Recommendation One: Intentional Communication

Because online learning means that geographic location is not a limiting factor to student enrollment, most online courses and learning are offered in an asynchronous format, meaning that instruction is not provided in real time, and feedback is not given immediately. Conversely, synchronous learning allows for immediate feedback and communication between the instructor and students enrolled in the course. Communication is vital within an online environment to ensure students remain connected with course materials—and communication is especially important in asynchronous courses to provide personalized contact from the instructor and to encourage student involvement with course materials. Thus, instructors must be intentional about communication: responding quickly to student questions, providing succinct yet sufficient directions, providing comprehensive feedback to students, and posting announcements and other course communications at least weekly (Darby, n.d.). Timely and responsive communication can engage students, indicating that the instructor is available and approachable with each student enrolled in the course, as well as with all the course materials.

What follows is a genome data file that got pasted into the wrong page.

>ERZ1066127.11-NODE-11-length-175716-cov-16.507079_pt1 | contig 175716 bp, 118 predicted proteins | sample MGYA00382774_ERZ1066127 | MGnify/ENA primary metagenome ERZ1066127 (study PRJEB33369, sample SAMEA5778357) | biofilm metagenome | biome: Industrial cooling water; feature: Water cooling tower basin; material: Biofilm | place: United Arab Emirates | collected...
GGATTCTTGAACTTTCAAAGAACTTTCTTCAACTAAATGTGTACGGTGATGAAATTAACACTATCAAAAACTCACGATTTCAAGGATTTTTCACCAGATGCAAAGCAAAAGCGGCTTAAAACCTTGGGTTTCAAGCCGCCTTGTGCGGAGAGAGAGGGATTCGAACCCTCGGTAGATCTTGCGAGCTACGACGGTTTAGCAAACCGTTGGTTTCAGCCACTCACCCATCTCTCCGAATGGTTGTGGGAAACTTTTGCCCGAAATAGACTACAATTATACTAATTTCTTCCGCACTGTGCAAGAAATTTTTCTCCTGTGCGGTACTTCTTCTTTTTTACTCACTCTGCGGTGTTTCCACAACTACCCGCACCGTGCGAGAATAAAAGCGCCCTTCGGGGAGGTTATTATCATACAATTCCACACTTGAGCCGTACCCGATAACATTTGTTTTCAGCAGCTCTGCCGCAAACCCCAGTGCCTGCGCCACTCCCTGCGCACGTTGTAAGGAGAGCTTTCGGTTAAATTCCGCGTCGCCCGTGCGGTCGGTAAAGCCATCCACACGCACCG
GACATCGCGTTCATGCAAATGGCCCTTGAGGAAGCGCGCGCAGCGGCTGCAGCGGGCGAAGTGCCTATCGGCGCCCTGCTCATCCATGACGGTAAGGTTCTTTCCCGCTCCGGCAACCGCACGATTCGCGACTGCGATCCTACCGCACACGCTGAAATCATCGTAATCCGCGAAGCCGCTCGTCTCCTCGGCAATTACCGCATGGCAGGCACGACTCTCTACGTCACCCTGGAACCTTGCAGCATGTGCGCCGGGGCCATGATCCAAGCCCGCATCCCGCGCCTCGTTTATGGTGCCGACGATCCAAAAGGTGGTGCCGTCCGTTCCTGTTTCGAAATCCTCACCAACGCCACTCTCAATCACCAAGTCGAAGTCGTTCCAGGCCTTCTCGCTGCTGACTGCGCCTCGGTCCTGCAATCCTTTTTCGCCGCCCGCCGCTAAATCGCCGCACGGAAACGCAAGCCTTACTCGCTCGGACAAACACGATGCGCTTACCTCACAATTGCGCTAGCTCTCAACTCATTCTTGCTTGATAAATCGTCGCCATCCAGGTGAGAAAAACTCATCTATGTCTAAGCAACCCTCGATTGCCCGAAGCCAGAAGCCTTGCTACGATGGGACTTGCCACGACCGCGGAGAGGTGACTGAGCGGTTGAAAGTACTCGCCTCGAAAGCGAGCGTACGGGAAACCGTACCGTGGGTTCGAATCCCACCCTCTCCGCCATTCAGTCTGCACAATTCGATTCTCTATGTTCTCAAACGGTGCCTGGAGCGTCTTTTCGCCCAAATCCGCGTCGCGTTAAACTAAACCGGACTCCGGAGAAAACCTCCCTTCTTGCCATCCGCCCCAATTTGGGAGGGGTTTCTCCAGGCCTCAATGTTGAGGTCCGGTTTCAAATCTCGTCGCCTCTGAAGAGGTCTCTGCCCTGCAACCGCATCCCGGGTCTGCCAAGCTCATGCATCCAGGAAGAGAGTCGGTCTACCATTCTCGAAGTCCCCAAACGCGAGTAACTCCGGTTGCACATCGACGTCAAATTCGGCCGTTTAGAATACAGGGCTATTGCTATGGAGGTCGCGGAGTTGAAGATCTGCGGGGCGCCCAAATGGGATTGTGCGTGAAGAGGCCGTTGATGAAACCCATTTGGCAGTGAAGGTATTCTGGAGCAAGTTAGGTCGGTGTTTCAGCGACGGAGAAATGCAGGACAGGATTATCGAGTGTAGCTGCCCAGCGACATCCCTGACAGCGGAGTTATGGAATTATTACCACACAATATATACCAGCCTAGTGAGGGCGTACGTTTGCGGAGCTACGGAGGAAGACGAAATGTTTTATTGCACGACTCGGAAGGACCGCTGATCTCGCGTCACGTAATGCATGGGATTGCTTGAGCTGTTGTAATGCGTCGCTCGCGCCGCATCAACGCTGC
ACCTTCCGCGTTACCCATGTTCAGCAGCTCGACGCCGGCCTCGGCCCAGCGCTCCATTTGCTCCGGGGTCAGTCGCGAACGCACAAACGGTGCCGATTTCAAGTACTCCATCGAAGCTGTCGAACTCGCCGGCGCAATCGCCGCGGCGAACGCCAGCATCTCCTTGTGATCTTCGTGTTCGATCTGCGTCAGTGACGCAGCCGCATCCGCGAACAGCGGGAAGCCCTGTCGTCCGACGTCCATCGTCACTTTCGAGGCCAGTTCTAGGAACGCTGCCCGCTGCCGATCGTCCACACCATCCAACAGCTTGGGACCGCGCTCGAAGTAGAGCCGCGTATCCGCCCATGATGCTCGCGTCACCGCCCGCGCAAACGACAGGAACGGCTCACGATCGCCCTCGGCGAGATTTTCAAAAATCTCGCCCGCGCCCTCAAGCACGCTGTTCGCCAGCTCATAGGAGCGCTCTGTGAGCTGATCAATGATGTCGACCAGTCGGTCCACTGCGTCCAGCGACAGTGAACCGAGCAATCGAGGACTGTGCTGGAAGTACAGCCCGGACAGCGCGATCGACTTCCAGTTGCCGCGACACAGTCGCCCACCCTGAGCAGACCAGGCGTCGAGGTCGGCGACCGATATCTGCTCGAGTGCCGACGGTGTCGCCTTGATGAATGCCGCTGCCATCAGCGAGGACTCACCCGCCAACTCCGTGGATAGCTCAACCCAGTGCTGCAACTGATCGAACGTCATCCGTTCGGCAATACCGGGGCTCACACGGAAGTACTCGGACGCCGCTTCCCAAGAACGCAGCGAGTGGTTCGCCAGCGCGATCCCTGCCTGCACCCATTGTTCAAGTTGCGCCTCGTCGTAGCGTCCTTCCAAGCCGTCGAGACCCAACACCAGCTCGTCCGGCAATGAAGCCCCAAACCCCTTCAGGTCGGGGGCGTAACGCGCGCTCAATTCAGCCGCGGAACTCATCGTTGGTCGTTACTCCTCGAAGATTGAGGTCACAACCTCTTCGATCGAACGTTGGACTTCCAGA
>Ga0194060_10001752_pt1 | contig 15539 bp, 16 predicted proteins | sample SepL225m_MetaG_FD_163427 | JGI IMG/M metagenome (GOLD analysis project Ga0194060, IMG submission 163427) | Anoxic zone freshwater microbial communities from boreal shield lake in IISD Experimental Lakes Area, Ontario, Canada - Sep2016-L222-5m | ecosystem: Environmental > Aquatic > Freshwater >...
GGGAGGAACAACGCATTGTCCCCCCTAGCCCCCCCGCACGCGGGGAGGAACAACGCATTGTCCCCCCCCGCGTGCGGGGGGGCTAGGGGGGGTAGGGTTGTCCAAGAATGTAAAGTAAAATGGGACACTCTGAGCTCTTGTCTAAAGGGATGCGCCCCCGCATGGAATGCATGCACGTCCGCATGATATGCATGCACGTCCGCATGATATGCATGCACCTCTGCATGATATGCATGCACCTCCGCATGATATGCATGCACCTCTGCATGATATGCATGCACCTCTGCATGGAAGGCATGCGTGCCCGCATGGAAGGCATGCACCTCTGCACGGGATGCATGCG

Recommendation Two: Simple Navigation